Abstract: A record mentioned in the paper by Moree (Abh Math Sem Univ Hamburg 77:109–127, 2007) was recently improved on by Akbary and Scholten. However, the record mentioned was not the then record. The then record, due to Gallot (2004), actually slightly improves on that obtained recently by Akbary and Scholten.
Abstract: The problem of determining the prime numbers p for which a given number a is a primitive root, modulo JP, is mentioned, for the partieular case a — 10, by Gauss in the section of the Disquisitiones Arithmeticae that is devoted to the periodie deeimal expansions of fraetions with denominator p. Several writers in the nineteenth Century subsequently alluded to the problem, but, since their results were for the most part of an inconclusive nature, we are content to single out from their work the interesting theorem that 2 is a primitive root, modulo p, if p be of the form 4g + l, where q is a prime. The early work, however, was eonfined almost entirely to special cases, it not being until 1927 that the problem was formulated definitely in a general sense. In the latter year the late Emil Artin enunciated the celebrated hypothesis, now usually known äs Artin's conjecture, that for any given non-zero integer a other than l, —l, or a perfect square there exist infinitely many primes p for which is a primitive root, modulo p. Furthermore, letting Na(#) denote the number of such primes up to the limit #, he was led to conjecture an asymptotic formula of the form
Abstract: Suppose fi, f2, -*, fk are polynomials in one variable with all coefficients integral and leading coefficients positive, their degrees being hi, h2, **. , hk respectively. Suppose each of these polynomials is irreducible over the field of rational numbers and no two of them differ by a constant factor. Let Q(fi , f2, ... , fk ; N) denote the number of positive integers n between 1 and IV inclusive such that fi(n) , f2(n), , fk(n) are all primes. (We ignore the finitely many values of n for which some fi(n) is negative.) Then heuristically we would expect to have for N large
Abstract: We introduce a renement of the GPY sieve method for studying prime k-tuples and small gaps between primes. This renement avoids previous limitations of the method and allows us to show that for each k, the prime k-tuples conjecture holds for a positive proportion of admissible k-tuples. In particular, lim infn(pn+m pn) <1 for every integer m. We also show that lim inf(pn+1 pn) 600 and, if we assume the Elliott-Halberstam conjecture, that lim infn(pn+1 pn) 12 and lim infn(pn+2 pn) 600.
Abstract: For any m≥1, let H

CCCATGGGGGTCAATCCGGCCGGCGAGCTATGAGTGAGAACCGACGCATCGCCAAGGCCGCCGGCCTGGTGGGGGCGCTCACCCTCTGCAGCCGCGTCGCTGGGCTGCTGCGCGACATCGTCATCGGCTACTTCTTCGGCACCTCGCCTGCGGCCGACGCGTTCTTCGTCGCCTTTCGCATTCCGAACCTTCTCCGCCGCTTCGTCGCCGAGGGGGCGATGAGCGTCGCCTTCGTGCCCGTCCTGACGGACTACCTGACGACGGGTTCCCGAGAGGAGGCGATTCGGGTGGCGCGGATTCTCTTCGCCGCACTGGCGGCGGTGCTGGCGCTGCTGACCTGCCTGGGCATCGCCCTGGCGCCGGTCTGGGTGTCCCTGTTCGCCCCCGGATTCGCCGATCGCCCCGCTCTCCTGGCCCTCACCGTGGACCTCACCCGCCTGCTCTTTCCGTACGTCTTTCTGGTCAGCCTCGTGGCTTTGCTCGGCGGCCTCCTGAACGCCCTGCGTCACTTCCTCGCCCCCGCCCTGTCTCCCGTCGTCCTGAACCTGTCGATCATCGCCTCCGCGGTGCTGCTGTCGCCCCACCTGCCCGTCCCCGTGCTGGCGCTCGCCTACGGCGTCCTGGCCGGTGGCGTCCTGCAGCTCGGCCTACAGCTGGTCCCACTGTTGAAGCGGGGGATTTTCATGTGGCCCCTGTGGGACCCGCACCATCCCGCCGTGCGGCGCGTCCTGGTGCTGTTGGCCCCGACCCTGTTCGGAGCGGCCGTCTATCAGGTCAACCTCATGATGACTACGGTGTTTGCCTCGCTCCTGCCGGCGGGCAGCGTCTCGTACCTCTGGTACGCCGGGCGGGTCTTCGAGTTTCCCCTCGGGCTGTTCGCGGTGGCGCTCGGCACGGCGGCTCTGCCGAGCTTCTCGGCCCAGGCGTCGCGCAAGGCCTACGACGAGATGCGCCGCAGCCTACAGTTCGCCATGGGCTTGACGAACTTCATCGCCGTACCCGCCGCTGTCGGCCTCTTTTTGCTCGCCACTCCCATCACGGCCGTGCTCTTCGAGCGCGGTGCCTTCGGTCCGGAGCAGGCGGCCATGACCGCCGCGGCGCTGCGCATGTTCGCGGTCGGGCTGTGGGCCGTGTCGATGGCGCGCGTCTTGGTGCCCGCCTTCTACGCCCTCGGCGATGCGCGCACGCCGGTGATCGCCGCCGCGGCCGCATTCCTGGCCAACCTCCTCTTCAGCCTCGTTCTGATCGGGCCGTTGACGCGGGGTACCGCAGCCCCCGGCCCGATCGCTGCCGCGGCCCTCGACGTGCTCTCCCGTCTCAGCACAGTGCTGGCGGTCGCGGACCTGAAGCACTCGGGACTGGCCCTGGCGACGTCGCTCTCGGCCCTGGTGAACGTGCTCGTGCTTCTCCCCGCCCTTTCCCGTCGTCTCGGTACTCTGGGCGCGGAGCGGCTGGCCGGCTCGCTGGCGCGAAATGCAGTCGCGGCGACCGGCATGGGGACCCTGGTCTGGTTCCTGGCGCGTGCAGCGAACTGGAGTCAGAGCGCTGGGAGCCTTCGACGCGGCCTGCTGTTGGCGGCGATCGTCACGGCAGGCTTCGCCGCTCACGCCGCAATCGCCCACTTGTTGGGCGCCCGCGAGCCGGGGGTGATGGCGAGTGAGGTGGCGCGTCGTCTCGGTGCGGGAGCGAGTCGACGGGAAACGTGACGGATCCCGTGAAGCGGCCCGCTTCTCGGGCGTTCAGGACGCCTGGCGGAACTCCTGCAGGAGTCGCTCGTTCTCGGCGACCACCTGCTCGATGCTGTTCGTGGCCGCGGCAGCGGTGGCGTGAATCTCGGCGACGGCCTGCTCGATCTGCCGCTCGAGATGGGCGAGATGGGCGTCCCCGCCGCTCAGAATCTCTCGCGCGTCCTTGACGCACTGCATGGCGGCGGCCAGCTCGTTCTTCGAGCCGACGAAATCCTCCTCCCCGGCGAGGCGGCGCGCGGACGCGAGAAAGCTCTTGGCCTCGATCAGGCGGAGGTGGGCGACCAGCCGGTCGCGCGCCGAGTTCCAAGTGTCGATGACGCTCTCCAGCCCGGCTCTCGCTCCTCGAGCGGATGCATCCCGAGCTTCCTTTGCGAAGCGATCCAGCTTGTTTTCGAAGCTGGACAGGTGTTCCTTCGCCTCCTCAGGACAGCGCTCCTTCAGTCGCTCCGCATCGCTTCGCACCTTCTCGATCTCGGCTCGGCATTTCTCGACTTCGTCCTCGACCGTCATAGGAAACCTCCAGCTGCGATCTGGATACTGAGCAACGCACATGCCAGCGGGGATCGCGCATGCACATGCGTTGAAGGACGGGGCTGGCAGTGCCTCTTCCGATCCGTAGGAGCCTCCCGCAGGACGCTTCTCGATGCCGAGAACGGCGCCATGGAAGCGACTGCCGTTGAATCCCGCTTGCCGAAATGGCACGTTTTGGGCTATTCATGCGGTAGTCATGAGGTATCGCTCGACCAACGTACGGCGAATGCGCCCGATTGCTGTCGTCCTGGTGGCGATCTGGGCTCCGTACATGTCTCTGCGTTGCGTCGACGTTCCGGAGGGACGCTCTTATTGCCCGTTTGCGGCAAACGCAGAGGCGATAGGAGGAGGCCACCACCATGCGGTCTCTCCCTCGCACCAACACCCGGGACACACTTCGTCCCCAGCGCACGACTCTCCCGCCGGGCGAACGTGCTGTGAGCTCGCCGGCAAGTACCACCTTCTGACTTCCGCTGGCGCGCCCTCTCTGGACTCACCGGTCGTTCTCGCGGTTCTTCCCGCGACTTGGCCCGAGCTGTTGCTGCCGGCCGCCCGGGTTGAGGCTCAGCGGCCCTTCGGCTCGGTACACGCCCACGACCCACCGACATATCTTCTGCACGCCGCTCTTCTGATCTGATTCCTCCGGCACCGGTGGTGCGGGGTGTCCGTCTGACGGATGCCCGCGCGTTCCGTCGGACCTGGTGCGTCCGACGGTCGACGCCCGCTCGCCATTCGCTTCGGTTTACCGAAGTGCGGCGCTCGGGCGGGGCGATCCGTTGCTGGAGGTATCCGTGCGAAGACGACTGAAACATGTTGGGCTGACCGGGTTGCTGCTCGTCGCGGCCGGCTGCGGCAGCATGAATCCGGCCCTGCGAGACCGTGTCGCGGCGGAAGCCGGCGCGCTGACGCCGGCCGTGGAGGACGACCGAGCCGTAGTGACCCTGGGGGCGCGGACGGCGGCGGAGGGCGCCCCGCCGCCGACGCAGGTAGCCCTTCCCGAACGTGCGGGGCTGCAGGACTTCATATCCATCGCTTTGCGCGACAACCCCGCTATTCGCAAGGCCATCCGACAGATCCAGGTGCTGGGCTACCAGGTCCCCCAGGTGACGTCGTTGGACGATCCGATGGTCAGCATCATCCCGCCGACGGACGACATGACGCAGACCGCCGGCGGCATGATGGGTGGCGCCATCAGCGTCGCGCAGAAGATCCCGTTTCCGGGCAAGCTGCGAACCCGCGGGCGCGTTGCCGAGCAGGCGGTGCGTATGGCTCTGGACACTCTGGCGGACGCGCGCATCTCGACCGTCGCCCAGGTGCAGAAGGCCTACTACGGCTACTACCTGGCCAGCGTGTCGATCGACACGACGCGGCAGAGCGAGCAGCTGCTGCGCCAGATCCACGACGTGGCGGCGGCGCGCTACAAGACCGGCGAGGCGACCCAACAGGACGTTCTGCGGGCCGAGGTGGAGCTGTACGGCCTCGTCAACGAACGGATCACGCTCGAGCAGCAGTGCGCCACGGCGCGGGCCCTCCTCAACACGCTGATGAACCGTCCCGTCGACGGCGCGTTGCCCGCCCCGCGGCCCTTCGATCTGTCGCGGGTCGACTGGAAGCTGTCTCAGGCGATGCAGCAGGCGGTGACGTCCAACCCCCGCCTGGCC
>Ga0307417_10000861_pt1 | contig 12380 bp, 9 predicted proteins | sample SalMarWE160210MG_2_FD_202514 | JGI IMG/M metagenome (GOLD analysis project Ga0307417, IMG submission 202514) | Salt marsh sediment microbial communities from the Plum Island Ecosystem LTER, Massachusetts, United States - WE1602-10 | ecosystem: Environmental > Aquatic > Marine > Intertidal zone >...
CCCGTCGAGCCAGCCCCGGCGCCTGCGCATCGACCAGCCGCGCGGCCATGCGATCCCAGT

denote the quantity . A celebrated recent result of Zhang showed the finiteness of H1, with the explicit bound H1≤70,000,000. This was then improved by us (the Polymath8 project) to H1≤4680, and then by Maynard to H1≤600, who also established for the first time a finiteness result for H
for m≥2, and specifically that H
≪m3e4m. If one also assumes the Elliott-Halberstam conjecture, Maynard obtained the bound H1≤12, improving upon the previous bound H1≤16 of Goldston, Pintz, and Yildirim, as well as the bound H
≪m3e2m. In this paper, we extend the methods of Maynard by generalizing the Selberg sieve further and by performing more extensive numerical calculations. As a consequence, we can obtain the bound H1≤246 unconditionally and H1≤6 under the assumption of the generalized Elliott-Halberstam conjecture. Indeed, under the latter conjecture, we show the stronger statement that for any admissible triple (h1,h2,h3), there are infinitely many n for which at least two of n+h1,n+h2,n+h3 are prime, and also obtain a related disjunction asserting that either the twin prime conjecture holds or the even Goldbach conjecture is asymptotically true if one allows an additive error of at most 2, or both. We also modify the ‘parity problem’ argument of Selberg to show that the H1≤6 bound is the best possible that one can obtain from purely sieve-theoretic considerations. For larger m, we use the distributional results obtained previously by our project to obtain the unconditional asymptotic bound or H
≪m e2m under the assumption of the Elliott-Halberstam conjecture. We also obtain explicit upper bounds for H
Abstract: Fix an integer g≠−1 that is not a perfect square. In 1927, Artin conjectured that there are infinitely many primes for which g is a primitive root. Forty years later, Hooley showed that Artin’s conjecture follows from the generalized Riemann hypothesis (GRH). We inject Hooley’s analysis into the Maynard–Tao work on bounded gaps between primes. This leads to the following GRH-conditional result: Fix an integer m≥2. If q1